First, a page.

Discovering right triangle side-angle relationships
This activity is designed to help you explore the right triangle relationships, discovered by geometers centuries ago, that led to the creation of the first trigonometric functions. Use the accompanying interactive tool to gather data and answer the questions below.
- Make three tables of six columns and six rows each (Excel or another spreadsheet program would work very well for this). In the top left cell of one table, write "AC/AB"; fill the top left cells of the other two tables with "BC/AB" and "AC/BC" respectively.
- Pick five different hypotenuse lengths between (and including) 1 and 20. Record these five lengths in the first column of EACH table.
- Pick five different angle measures between 0 and 90 degrees: two of the angle measures you pick must both be non-zero and add to 90 degrees (I suggest that you make 45 degrees one of your three remaining choices, but I'll leave that up to you). Record your five angle measures in the first row of EACH table.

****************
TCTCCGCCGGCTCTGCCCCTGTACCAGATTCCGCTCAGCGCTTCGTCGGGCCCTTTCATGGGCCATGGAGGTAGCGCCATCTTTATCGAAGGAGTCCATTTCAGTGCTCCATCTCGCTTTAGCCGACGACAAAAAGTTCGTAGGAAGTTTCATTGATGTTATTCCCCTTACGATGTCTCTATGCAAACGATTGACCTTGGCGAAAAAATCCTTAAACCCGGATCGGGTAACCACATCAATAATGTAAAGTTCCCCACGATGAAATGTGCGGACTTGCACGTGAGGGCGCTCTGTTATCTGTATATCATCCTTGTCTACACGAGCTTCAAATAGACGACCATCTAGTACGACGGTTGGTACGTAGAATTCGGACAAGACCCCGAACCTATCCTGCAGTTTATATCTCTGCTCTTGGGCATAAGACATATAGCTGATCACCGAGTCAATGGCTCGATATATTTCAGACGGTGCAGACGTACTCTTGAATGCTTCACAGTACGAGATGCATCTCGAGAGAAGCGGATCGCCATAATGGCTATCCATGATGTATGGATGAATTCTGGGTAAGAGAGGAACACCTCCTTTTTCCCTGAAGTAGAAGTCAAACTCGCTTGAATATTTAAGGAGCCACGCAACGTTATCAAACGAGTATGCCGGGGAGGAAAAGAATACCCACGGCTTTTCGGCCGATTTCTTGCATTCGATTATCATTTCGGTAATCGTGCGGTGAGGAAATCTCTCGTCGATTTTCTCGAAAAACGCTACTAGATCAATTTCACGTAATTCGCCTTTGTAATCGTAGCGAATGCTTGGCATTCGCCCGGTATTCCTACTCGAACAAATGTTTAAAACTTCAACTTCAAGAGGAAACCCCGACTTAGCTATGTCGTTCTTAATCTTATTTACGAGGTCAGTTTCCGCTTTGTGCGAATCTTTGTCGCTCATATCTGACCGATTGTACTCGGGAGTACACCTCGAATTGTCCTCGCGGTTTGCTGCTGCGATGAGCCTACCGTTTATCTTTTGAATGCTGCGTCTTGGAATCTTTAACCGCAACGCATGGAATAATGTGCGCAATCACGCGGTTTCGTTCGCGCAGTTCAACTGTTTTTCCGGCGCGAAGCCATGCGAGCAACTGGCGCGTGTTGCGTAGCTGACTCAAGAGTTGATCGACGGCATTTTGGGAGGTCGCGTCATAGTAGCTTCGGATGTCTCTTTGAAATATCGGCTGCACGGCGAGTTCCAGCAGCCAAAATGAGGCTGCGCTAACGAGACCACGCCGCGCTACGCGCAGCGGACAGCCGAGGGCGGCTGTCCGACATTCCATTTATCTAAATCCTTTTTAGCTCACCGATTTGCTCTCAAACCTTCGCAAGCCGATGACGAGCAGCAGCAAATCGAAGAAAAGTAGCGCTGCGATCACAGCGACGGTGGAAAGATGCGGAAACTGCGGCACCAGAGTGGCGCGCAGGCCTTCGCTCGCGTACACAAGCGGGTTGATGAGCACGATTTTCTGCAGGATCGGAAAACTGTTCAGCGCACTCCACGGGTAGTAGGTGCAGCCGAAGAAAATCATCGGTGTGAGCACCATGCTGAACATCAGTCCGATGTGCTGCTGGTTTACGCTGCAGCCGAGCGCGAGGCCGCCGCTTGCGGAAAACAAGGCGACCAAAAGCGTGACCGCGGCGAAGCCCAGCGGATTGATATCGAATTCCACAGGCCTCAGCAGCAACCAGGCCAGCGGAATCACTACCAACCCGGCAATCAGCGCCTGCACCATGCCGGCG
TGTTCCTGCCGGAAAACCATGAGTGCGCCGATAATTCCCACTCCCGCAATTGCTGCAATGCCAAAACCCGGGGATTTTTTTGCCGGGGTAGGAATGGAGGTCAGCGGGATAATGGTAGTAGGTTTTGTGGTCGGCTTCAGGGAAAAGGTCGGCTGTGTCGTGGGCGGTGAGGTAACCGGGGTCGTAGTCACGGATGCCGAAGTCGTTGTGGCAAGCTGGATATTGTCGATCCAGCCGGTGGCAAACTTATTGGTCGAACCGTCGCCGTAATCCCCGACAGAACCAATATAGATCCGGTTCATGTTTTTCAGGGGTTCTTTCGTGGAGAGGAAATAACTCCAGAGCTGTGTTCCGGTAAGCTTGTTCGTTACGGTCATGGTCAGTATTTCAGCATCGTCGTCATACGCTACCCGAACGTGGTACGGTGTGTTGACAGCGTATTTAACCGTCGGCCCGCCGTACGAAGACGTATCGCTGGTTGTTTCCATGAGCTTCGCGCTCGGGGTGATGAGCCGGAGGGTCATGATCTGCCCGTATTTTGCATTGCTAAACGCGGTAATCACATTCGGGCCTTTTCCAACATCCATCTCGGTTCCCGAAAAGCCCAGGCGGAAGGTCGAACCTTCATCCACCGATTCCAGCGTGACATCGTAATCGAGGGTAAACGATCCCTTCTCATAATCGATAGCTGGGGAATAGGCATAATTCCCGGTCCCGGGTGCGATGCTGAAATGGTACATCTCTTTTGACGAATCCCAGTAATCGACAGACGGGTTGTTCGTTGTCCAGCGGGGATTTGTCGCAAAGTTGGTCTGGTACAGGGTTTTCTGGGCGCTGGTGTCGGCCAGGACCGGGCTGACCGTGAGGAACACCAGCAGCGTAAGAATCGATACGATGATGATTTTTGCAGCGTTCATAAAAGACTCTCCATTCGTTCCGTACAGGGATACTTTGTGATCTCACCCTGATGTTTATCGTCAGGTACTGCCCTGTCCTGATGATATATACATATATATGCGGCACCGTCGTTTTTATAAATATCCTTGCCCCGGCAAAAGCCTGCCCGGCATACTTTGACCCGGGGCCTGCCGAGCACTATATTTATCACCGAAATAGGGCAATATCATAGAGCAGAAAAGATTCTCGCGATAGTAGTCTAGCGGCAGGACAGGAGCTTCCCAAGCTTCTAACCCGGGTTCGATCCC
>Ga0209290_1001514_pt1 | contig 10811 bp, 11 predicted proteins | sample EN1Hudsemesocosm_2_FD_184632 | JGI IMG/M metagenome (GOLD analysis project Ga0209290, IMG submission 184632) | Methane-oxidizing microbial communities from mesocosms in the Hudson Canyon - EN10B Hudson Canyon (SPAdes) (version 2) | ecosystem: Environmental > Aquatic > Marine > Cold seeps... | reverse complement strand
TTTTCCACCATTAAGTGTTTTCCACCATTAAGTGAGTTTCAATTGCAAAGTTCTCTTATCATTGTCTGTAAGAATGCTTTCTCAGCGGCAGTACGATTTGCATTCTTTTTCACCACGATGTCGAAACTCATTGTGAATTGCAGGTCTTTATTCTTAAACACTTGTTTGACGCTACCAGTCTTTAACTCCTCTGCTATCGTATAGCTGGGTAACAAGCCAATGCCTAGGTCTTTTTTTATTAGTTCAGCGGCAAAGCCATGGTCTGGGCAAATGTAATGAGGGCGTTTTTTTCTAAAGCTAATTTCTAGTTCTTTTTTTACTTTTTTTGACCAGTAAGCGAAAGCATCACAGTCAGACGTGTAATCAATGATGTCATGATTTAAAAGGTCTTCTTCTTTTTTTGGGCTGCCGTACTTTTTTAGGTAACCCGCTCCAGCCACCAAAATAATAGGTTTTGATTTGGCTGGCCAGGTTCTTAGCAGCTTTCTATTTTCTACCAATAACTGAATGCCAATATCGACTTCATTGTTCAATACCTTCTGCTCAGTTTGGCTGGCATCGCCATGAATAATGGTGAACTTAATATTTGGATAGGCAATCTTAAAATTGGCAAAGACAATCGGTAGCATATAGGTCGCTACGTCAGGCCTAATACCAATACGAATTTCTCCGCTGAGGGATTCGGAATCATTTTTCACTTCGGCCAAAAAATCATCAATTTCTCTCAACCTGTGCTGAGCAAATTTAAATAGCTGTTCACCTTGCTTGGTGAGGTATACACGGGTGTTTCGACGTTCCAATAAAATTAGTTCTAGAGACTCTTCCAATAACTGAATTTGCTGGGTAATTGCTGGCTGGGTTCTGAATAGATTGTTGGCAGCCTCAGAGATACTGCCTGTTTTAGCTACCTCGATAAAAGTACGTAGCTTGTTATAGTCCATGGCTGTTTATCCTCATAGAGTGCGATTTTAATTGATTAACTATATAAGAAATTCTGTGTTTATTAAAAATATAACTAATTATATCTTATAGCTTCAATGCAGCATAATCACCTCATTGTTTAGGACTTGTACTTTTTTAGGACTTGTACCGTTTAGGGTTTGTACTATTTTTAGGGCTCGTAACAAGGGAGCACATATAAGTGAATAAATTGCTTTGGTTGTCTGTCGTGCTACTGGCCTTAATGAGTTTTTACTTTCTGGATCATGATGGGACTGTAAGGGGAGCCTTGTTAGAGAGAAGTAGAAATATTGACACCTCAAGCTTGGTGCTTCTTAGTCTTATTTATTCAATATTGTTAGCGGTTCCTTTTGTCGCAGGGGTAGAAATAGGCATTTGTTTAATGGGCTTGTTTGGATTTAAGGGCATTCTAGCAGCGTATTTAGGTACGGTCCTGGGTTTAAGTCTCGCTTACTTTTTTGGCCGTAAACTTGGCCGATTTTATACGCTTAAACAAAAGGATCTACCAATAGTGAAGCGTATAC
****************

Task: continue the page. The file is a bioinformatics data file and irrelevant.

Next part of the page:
- Using the sliders on the tool provided, fill in each table with the appropriate ratio (AC/AB, BC/AB, or AC/BC) for the 25 combinations of hypotenuse length and angle measure you chose.
- Pick one hypotenuse length: graph the data for AC/AB as a line (angle as x, ratio as y). Repeat this on the same set of axes (the same graph) for BC/AB and AC/BC as well.
- Answer the following questions:
- Describe the changes you see happening to the triangle as you manipulate the hypotenuse slider: what is changing, and how? What isn't changing?
- Describe the changes you see happening to the triangle as you manipulate the angle slider: what is changing, and how? What isn't changing?
- Looking at your data tables, what conclusions can you draw about the relationship between the side ratios, the hypotenuse length and angle B?
- Looking at your graphs, what patterns do you notice for each line? What relationships appear to exist between the three side ratios?
- Suppose you knew one side of a right triangle. Based on your discoveries today and any previous knowledge you might have, what more information might you need to solve the triangle (to solve a triangle means to determine all of its side lengths and angle measures). There is more than one correct answer: find as many as you can!